We go back to the close of the first and second messages in 1844; in the following year our good Father Bates began to keep the Sabbath and teach this in connection with his Advent views. In a few months time Brother and Sister White also received the Sabbath, and united its observance with the Advent doctrine. They very soon received the light upon the subject of the Sanctuary, the sitting of the Judgment in Heaven, and all those kindred truths which explain the disappointment in 1844. Here they received light upon the third angel's message, and took the position there and then that the time had now come for the third angel's message to be given, after the close of the other two, and thus finish the last warning to the world.

Shortly, Eld. J. N. Andrews joined them in this work. So these brethren began to preach this message to the world; but they were without means, without position, without churches, without influence, and everything in the message was new, and it had to be searched out and defended. Yet their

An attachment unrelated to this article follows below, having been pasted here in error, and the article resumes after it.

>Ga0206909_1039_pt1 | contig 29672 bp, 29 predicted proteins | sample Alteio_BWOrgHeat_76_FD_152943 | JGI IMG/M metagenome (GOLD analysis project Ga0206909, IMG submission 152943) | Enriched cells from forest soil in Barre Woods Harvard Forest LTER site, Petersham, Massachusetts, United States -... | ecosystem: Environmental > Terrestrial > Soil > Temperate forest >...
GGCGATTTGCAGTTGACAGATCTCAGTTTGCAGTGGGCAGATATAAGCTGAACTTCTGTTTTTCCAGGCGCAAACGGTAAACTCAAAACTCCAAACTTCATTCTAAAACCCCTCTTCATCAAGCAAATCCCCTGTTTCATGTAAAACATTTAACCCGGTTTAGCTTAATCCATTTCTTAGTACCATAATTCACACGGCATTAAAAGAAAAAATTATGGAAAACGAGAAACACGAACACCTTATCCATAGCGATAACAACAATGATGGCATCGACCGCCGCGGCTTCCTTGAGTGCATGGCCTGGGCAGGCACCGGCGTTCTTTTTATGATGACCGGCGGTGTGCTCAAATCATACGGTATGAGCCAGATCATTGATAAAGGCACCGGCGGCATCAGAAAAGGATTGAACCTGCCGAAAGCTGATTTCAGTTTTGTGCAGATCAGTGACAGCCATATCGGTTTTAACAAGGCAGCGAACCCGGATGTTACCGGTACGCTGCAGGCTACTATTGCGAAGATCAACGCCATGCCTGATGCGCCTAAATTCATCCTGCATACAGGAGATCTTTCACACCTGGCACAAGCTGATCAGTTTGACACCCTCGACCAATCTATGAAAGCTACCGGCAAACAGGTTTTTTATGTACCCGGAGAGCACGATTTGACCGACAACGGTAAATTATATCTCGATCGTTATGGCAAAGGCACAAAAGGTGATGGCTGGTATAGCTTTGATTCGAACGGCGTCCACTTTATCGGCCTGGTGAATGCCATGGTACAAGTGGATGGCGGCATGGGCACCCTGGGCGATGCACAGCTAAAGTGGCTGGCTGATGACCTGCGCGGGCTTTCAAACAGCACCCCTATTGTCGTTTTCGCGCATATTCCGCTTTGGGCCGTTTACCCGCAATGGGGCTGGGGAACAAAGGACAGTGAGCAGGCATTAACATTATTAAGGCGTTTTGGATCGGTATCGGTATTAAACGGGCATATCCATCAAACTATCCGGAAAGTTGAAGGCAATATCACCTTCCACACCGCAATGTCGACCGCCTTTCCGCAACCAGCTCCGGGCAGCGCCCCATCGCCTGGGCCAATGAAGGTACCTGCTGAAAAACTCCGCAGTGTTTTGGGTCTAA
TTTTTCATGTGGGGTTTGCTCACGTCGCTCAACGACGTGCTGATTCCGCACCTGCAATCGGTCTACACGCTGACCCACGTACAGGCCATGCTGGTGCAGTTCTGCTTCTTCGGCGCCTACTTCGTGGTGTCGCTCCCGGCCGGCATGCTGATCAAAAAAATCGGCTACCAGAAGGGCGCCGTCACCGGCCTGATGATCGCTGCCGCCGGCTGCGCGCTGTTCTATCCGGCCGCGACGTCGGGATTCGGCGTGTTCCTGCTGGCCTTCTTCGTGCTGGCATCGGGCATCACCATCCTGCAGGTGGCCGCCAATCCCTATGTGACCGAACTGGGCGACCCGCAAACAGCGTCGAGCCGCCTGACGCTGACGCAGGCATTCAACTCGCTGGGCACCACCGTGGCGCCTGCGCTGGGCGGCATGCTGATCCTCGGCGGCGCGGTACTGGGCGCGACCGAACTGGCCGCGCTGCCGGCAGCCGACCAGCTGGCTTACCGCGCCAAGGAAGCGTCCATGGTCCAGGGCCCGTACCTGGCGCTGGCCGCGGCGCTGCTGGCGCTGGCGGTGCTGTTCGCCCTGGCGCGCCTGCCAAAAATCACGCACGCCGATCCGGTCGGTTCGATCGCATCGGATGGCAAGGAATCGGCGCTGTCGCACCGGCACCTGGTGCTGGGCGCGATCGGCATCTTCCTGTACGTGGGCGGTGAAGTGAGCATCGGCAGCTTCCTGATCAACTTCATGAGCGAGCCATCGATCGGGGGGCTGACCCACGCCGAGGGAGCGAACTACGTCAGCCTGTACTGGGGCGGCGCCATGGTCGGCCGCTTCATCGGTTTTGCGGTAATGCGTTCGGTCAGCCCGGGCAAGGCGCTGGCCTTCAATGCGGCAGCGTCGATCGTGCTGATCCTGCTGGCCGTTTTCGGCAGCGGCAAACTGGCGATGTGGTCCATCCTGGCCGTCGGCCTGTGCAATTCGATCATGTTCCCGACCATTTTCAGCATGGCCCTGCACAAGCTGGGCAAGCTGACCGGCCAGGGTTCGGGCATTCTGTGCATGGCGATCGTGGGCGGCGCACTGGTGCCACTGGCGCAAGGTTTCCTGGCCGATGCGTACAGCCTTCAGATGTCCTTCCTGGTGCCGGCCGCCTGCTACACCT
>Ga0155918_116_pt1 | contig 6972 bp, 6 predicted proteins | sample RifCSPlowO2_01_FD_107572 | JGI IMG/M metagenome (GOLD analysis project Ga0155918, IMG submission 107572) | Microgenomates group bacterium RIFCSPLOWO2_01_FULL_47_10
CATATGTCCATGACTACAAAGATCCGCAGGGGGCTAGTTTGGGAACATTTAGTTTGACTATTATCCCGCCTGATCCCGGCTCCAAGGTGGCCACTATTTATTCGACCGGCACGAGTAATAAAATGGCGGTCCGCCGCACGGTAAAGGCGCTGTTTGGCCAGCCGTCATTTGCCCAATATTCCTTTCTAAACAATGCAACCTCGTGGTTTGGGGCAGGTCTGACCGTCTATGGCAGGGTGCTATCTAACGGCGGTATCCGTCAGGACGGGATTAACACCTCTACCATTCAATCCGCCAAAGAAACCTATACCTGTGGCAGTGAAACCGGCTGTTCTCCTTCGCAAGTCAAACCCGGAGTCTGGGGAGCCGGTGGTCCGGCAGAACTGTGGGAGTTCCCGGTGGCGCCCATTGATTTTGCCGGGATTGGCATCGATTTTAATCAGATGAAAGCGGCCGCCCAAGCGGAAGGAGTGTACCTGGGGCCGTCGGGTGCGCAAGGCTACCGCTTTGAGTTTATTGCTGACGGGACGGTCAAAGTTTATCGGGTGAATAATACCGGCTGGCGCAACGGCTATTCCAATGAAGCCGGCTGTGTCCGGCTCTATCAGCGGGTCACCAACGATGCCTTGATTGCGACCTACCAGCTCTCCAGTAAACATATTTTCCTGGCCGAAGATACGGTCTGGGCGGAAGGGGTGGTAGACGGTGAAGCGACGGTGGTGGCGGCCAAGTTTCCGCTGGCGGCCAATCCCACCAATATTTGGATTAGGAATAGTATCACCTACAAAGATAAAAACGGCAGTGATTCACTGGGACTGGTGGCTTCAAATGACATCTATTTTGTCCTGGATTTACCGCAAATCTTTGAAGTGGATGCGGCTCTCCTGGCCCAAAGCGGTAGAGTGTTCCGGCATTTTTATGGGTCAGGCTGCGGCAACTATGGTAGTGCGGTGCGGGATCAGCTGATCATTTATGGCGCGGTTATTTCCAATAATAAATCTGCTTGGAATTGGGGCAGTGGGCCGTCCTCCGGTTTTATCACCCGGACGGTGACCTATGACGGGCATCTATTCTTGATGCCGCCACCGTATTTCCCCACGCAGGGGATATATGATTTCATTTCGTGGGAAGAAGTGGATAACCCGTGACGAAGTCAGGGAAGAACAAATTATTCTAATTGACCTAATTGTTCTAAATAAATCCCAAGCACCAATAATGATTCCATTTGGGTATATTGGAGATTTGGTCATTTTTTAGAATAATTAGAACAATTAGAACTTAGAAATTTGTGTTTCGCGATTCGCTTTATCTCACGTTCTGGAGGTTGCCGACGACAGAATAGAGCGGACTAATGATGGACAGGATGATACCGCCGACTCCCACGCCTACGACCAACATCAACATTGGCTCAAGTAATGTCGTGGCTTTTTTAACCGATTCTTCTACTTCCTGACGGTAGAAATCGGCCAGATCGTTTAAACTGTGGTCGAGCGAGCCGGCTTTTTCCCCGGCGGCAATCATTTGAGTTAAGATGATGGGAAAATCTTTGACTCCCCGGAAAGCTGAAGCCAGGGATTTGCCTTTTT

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faith in the message was then as strong as it is now, and their confidence in its final triumph was expressed in very strong terms. To all human appearance, they had no hope of success; but still they went to work in the fear of God, studying, preaching, traveling, and meeting all kinds of objections and opposition. Elder Bates wrote the first little book in favor of the Sabbath, which was ever published by an Adventist Sabbath-keeper.